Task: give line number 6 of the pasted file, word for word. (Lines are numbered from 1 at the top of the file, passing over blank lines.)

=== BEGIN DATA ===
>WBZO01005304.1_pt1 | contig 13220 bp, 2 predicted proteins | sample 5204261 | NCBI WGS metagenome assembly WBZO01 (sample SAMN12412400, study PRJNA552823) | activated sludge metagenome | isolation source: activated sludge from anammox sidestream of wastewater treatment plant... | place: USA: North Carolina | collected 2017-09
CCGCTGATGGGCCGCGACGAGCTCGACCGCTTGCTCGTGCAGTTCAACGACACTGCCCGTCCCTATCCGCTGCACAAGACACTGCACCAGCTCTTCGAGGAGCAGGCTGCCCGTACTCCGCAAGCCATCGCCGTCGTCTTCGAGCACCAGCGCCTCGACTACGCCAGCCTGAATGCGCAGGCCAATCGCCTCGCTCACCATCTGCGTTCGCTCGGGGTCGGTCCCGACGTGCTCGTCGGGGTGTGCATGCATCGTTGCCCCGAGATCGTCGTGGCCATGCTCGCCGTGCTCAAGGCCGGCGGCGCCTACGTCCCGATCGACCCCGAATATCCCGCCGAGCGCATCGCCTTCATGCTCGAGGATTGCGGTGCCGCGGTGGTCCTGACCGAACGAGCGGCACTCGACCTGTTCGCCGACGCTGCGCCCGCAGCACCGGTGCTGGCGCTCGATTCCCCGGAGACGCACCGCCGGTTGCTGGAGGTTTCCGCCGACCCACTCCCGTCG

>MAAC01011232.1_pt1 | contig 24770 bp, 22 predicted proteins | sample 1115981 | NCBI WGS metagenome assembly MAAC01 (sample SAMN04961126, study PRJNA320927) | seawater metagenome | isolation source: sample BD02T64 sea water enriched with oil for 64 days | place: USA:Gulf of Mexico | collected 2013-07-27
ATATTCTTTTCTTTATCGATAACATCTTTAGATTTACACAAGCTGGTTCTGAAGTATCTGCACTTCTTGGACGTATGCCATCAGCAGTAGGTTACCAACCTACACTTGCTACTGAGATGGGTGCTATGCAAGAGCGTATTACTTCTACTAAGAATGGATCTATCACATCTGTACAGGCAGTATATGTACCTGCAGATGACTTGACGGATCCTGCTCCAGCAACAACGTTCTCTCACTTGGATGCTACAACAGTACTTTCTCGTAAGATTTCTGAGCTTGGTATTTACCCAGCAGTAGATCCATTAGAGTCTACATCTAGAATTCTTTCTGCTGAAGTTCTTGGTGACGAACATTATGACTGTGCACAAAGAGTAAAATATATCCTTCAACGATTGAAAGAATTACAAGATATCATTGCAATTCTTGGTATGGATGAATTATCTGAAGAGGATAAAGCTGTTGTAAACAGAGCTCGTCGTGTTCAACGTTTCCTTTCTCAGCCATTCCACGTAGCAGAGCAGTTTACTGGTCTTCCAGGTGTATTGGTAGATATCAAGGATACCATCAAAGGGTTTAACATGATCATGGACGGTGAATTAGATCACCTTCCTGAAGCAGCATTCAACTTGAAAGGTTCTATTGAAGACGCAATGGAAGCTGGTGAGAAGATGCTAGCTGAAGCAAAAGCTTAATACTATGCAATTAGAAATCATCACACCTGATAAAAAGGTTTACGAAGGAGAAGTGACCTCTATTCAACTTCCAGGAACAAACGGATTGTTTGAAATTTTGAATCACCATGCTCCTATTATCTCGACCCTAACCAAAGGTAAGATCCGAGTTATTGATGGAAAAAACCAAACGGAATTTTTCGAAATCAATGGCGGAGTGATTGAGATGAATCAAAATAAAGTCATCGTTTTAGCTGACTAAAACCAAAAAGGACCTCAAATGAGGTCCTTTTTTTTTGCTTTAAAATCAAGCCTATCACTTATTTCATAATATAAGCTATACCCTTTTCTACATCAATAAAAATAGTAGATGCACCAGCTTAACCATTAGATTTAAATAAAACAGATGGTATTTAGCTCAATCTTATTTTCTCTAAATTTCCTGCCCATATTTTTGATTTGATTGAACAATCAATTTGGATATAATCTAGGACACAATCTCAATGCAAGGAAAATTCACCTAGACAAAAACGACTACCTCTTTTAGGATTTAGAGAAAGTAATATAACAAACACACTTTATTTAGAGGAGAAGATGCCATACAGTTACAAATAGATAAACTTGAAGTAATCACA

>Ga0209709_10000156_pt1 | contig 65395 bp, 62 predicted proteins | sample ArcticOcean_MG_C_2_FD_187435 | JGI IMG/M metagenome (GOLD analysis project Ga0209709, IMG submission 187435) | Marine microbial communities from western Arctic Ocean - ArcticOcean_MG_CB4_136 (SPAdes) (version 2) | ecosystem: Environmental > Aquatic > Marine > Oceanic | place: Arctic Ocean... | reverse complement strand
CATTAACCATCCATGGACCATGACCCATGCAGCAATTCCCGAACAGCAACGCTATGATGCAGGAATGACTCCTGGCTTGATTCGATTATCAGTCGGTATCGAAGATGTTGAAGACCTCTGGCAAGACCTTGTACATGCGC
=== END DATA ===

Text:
CATTAACCATCCATGGACCATGACCCATGCAGCAATTCCCGAACAGCAACGCTATGATGCAGGAATGACTCCTGGCTTGATTCGATTATCAGTCGGTATCGAAGATGTTGAAGACCTCTGGCAAGACCTTGTACATGCGC